Singapore shaves growth forecast for 2016 as exports shrink

Skyline of the Central Business District in Singapore.
Skyline of the Central Business District in Singapore.PHOTO: ST FILE

SINGAPORE - The Singapore economy is expected to grow 1 to 1.5 per cent this year, from an earlier forecast of 1 to 2 per cent.

Growth next year is tipped to come in between 1 to 3 per cent on the back of a slightly stronger global outlook, the Ministry of Trade and Industry (MTI) said on Thursday (Nov 24).

It made these forecasts in the latest Economic Survey of Singapore, which showed that the economy expanded 1.1 per cent in the third quarter from the corresponding period a year ago - an upward revision from earlier estimates of 0.6 per cent growth.

Compared with the preceding three months, the economy shrank 2 per cent in the July to September quarter.

Statistics released by IE Singapore showed that non-oil domestic exports (Nodx) decreased by 5.4 per cent year-on-year, while non-oil re-exports (Norx) increased by 2.5 per cent. Nodx is expected to shrink 5 to 5.5 per cent this year on the back of lacklustre global growth - a larger contraction than the 3 to 4 per cent contraction previously forecast.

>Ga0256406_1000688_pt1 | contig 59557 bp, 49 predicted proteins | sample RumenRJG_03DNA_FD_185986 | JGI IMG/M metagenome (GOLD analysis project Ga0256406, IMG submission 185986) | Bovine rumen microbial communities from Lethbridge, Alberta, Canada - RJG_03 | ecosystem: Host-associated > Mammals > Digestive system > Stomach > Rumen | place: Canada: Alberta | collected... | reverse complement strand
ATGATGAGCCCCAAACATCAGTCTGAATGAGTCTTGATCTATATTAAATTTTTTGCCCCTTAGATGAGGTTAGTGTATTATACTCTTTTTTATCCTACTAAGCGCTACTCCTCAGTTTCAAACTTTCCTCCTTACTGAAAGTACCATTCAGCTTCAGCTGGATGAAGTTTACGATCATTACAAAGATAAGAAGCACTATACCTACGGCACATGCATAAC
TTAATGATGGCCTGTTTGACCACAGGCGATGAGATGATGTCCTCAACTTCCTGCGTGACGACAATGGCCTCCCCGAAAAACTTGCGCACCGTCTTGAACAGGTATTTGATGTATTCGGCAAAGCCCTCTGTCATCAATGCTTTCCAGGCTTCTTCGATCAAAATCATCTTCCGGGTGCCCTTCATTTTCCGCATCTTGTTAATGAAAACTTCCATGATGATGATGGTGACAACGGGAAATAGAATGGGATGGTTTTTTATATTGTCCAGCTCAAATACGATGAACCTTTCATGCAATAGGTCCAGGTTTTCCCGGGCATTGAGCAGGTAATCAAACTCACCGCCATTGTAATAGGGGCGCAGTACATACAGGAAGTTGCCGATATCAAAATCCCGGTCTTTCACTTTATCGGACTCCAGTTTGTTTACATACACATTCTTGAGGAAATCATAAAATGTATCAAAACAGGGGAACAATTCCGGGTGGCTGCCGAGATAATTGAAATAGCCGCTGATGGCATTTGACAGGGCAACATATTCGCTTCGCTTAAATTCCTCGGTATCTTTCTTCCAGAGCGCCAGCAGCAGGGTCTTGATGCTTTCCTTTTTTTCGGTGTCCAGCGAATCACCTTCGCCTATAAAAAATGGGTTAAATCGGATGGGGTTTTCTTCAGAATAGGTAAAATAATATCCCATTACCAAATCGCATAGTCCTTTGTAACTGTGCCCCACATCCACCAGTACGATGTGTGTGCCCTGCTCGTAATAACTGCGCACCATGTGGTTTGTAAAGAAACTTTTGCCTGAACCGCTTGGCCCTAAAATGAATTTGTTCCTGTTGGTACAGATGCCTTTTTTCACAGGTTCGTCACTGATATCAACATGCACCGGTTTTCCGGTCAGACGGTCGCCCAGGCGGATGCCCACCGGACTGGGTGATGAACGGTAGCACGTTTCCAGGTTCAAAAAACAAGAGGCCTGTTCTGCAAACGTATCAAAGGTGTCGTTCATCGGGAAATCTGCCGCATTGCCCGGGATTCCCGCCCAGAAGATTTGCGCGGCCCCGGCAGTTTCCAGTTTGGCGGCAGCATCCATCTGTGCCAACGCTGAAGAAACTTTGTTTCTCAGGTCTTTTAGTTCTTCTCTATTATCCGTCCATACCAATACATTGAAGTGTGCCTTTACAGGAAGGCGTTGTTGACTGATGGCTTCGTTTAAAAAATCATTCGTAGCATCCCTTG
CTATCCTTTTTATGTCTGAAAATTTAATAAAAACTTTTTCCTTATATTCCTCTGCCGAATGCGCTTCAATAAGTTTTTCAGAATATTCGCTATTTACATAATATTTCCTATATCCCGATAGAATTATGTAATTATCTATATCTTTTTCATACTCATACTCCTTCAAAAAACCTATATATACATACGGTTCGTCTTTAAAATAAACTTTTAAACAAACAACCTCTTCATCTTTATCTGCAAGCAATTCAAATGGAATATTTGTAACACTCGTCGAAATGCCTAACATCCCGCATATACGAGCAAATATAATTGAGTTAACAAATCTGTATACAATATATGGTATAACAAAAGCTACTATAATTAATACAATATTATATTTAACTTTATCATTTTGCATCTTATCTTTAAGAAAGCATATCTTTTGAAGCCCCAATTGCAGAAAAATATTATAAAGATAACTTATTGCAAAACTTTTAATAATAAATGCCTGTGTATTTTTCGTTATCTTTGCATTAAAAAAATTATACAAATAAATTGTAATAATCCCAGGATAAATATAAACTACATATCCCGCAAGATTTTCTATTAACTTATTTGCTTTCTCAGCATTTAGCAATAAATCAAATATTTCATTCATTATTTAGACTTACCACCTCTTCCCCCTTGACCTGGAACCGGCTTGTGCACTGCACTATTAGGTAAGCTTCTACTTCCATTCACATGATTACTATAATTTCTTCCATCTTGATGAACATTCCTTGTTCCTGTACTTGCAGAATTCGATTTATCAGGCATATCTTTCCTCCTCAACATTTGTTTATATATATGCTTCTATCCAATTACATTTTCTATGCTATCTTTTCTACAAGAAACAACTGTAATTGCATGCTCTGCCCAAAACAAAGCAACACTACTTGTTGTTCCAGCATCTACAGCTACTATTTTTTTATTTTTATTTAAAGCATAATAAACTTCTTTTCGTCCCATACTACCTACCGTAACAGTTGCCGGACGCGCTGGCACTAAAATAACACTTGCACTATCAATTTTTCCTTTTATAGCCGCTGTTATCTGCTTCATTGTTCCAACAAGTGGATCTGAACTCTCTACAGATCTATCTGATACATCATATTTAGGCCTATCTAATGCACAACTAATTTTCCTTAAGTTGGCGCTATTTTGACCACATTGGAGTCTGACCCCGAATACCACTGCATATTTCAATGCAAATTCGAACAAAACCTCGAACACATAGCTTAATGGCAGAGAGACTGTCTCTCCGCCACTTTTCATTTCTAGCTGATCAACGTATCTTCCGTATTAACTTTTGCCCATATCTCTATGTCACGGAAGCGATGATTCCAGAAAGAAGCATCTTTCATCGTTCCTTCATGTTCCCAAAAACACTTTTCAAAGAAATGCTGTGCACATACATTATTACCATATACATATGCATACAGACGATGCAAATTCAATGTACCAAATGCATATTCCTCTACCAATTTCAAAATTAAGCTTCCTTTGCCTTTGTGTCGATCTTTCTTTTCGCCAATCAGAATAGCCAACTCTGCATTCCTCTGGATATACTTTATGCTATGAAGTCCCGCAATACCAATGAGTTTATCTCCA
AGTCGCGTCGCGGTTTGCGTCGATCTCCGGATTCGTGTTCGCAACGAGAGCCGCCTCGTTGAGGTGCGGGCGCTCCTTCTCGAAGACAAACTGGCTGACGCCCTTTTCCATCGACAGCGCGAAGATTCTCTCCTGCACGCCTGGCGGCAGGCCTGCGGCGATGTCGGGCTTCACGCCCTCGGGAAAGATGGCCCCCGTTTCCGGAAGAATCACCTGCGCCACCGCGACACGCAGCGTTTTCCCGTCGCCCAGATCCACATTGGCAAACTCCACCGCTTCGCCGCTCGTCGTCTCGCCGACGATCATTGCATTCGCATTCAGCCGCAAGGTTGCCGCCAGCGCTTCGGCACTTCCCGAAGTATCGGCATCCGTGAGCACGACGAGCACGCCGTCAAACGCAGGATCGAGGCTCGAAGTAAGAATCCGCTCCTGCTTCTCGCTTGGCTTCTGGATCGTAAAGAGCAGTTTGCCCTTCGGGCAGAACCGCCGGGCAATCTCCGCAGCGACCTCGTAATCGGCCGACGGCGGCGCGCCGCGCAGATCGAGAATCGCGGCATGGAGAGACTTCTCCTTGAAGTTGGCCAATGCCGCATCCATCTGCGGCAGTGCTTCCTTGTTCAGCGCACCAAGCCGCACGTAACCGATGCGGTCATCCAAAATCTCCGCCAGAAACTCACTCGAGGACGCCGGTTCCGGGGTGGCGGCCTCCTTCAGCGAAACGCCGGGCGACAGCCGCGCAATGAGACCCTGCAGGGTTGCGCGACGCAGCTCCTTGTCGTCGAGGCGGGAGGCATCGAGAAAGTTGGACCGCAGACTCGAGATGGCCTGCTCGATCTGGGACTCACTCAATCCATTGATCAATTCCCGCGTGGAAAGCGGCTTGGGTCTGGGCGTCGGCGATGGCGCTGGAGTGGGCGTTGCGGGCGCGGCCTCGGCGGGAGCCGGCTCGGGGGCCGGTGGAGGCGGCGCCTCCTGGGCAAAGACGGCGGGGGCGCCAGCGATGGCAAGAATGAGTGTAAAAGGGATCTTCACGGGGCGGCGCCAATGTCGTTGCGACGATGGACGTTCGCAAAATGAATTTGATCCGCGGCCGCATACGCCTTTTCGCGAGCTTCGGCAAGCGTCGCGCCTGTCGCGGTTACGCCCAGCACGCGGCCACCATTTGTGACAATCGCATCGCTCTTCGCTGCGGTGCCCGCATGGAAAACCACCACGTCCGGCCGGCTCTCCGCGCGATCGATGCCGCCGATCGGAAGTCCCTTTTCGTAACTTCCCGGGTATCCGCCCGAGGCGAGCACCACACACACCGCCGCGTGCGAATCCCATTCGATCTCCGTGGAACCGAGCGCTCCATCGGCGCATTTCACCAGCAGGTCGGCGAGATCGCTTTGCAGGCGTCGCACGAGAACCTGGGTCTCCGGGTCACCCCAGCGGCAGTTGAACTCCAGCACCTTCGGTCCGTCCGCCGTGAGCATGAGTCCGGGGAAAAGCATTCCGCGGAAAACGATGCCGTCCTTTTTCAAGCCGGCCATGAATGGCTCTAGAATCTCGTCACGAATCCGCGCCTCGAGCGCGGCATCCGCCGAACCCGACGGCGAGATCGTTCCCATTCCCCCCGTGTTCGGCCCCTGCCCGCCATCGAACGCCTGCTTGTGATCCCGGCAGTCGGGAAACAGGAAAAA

Nodx is expected to pick up next year in line with a stronger global economy, said trade agency IE Singapore, which has forecast a range of negative 1 per cent to 1 per cent for 2017.

Total merchandise trade declined by 5.0 per cent in the third quarter, following the 5.7 per cent contraction in the previous quarter, it said, while total services trade increased by 0.1 per cent to reach $97.7 billion, following the 2.3 per cent rise in the preceding quarter.

The outlook for 2017 is mixed, MTI said. Economies such as the United States, Japan and Asean are expected to pick up pace next year, even as growth in the euro zone and China slow.

However, while global growth is on track to improve on the whole, this might have limited impact on Singapore's exports because companies in the US and China are investing less, and increasingly sourcing for inputs domestically instead of relying on imports.

There are also significant risks, including a mounting backlash around the world against globalisation. This could further weigh on already-weak world trade and dampen confidence, the ministry noted.